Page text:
Fighting HIV/AIDS: Human-Rights Focused Advocacy Is More Critical Than Ever
This post originally appeared on Health Affairs. We are at an interesting and uncertain time in global health. The political climate is, to put it mildly, dynamic. One need only look at the United States, historically the largest donor to the global AIDS response, to see how precarious progress is at the moment. The Trump administration outlined devastating budget cuts that, if enacted, could erode progress, lay the groundwork for further inequities, and hurt those who are already most vulnerable to the HIV/AIDS epidemic.
Source: FCAA (Funders Concerned About AIDS) Data Spotlight: HIV Philanthropy for Advocacy & Human Rights, April 2017
While the United States is not the only global donor, other bilateral and multilateral HIV and AIDS funding has been flat lining in recent years. A recent Henry J. Kaiser Family Foundation/UNAIDS study indicates that donor government funding for HIV declined by 7 percent in 2016, falling to its lowest level in six years.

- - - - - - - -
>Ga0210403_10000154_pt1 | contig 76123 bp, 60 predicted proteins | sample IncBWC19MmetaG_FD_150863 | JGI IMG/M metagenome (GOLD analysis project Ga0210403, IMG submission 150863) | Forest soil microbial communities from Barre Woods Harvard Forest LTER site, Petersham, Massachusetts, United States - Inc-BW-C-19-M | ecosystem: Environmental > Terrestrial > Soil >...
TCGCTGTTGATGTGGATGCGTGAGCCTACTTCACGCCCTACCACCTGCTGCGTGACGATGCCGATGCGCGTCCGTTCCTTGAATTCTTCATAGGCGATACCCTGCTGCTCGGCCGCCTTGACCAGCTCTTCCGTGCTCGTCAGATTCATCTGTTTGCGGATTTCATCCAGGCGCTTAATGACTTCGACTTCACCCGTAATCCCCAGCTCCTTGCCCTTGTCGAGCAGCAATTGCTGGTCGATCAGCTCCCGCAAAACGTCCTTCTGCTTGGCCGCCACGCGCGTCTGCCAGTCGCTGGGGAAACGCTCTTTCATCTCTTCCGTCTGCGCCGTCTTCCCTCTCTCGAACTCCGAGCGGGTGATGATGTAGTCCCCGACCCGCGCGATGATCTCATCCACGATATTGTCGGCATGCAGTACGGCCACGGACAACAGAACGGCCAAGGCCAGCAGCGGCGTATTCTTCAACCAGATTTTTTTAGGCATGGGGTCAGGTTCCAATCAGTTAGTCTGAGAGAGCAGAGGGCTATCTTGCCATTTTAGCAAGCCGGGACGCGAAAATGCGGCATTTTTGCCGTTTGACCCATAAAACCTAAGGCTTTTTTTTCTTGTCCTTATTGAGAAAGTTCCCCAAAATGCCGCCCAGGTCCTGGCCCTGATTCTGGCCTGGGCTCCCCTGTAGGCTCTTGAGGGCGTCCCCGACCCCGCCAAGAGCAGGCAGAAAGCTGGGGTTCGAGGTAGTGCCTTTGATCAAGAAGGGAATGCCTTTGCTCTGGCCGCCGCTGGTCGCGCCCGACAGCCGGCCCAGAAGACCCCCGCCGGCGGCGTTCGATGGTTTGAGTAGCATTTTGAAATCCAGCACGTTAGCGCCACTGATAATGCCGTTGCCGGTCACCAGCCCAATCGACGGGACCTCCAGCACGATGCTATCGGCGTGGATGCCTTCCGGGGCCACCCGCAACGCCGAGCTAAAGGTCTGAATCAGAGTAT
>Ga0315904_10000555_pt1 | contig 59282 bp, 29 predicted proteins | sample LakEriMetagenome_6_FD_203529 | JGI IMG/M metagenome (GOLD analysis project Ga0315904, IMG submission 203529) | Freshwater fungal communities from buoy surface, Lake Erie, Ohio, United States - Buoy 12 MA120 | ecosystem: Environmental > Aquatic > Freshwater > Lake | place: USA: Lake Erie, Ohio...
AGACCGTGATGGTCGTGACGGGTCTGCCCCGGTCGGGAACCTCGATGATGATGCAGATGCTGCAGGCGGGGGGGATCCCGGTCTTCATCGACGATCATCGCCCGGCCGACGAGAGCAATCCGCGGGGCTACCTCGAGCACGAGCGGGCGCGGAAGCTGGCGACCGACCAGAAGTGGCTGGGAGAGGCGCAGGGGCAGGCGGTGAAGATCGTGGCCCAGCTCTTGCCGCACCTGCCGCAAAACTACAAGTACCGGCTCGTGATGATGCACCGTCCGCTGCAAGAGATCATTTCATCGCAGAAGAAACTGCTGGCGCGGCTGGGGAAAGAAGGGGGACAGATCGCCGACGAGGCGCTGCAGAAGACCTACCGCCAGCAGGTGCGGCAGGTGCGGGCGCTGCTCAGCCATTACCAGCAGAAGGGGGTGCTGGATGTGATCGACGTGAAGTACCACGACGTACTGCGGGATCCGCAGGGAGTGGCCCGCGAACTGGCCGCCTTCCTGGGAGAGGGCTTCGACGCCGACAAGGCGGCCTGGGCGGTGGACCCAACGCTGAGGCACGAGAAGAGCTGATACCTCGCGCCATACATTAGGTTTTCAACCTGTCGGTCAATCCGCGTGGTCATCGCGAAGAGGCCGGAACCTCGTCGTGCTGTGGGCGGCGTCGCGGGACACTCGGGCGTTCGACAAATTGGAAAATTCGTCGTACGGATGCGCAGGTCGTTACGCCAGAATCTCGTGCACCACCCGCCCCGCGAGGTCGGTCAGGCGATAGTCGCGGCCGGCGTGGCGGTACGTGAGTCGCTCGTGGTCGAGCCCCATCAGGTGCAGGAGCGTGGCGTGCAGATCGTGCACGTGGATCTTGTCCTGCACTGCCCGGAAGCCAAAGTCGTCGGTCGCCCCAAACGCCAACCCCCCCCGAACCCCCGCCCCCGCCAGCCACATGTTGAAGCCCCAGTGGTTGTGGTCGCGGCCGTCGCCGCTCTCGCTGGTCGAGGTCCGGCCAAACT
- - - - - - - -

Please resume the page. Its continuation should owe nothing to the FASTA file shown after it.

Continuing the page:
In the fight against HIV and AIDS, advocacy is more critical than ever. Often, advocacy is the strongest lever to address the kinds of challenges we now face. It is also an arena in which philanthropy has made important contributions.
Since the early days of the AIDS epidemic, philanthropic efforts have helped to drive scientific and therapeutic advancements, change policies and public opinion, and raise the voices of, and increase protections for, those most vulnerable to HIV and AIDS.
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